Retirement, Golden Days At Risk: Survey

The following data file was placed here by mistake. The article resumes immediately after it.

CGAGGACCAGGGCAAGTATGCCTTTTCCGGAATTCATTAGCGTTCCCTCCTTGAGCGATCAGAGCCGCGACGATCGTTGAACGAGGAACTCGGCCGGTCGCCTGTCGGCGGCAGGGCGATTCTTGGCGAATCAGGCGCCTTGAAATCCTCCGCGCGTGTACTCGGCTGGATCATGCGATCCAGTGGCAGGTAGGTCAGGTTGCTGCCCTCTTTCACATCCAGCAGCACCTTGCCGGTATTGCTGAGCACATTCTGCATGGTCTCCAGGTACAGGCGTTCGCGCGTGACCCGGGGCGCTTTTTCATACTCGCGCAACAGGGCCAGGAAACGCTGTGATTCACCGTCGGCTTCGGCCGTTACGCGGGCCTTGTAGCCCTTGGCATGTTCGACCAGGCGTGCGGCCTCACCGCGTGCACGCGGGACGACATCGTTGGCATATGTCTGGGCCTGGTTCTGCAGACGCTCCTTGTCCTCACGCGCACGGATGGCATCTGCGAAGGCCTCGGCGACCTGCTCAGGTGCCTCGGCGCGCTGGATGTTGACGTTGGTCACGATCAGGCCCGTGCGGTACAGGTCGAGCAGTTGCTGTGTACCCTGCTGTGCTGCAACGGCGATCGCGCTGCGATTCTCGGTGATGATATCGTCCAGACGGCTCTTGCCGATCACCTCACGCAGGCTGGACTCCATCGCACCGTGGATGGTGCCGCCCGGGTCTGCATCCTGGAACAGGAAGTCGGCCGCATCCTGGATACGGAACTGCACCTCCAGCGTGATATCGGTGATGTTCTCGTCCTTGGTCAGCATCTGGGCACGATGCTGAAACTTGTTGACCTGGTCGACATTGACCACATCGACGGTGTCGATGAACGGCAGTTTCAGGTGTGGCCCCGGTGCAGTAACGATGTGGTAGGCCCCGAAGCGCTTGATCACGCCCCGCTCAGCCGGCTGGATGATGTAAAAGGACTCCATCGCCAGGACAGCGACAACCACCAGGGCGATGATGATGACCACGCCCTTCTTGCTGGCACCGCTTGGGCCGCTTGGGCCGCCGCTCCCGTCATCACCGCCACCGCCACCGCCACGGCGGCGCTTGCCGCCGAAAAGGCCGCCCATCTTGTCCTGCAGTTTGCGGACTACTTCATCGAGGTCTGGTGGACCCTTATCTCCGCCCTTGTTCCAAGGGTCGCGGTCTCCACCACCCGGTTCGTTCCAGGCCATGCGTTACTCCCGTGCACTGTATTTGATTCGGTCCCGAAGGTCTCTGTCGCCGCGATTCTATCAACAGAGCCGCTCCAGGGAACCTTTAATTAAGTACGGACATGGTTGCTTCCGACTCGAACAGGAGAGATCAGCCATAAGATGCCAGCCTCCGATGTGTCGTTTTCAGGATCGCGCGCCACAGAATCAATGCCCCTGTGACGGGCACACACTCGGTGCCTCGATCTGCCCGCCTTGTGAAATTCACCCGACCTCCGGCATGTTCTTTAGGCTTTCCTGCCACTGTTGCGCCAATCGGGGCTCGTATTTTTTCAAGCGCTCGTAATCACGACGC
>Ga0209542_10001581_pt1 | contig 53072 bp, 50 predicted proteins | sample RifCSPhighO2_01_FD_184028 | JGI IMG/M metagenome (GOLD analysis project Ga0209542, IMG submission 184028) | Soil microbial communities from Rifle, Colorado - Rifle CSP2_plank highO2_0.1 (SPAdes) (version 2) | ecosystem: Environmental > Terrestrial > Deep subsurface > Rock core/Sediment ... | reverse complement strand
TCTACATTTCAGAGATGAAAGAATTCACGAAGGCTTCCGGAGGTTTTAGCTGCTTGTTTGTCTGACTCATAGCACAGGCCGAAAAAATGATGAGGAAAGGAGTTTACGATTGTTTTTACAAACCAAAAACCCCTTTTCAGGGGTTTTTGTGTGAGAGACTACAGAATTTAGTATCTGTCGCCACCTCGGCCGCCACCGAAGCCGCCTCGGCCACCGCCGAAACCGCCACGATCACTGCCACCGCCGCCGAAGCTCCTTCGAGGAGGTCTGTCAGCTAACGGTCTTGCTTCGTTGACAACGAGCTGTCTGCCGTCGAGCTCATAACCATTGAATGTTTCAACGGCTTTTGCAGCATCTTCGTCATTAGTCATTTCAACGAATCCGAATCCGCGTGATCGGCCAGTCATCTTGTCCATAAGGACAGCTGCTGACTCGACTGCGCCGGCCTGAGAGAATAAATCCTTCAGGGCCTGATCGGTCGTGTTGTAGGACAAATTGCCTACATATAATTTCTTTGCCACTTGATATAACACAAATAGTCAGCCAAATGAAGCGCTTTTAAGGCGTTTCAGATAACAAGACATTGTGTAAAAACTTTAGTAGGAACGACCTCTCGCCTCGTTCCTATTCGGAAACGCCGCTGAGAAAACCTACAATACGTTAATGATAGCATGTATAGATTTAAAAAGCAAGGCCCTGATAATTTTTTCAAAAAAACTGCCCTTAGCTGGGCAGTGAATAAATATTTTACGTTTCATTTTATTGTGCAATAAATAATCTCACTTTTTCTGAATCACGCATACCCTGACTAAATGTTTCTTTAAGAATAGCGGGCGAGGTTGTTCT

You would think something has got to give. But economic turmoil continues and job losses soar, as Americans looking for a quick fix of funds tap into that long-forbidden piggy bank -- retirement assets. A growing number of Americans are concerned that the current economic crisis is threatening to leave them further behind on their retirement plans, according to a Retirement Savings Survey released Thursday by Bank of America Corp. (BAC). Close to one quarter of respondents indicated that the "impact of economic turbulence on their retirement savings" is the financial issue that concerns them most. The survey found that six in ten Americans are spending less than they were three months ago. More than half of the general public and 40 percent of affluent Americans -- identified as individuals with investable assets between $100,000 and $3 million -- are also saving less than they were three months ago. Approximately one in five cited they're saving "much less." "Today's economic conditions are clearly having a significant impact on Americans' near-term financial behavior, causing many to be or to believe they are in a less secure position to work toward their long-term retirement goals," said Craig Averill, personal retirement solutions executive for Bank of America. "Based on this survey, it appears that many Americans are not fully able to save what is needed to retire as they had planned, and some are tapping into their nest eggs to meet more immediate financial needs." Although the majority of respondents with at least one retirement account said that they have not withdrawn assets from their account(s) prematurely, nearly one in five reported doing so, typically due to credit card debt and mortgage payments, with 22 percent blaming recent job loss. Many Americans -- especially Baby Boomers who are approaching retirement and may not have time to recover financial losses-- are unfortunately, watching the golden days of retirement diminish, according to the survey. Fourty-three percent of Americans believe they now face more years in the work force than expected just a year ago. Sixty-two percent of the general public and closer to half of affluent Americans are either behind schedule or have not started their retirement planning efforts. Despite recent market turmoil, more than two-thirds of respondents have not changed the way they save, invest or manage their retirement assets in the last three months. Nonetheless, 59 percent of the general public and more than half of affluent Americans don't know or don't have a good idea of how much they'll need to save in order to maintain their current standard of living in retirement, according to the survey. And nearly 47 percent of Americans already in retirement, do not believe or are unsure if their retirement assets will cover their financial needs throughout their lifetime. Write to Kelly Curran at firstname.lastname@example.org.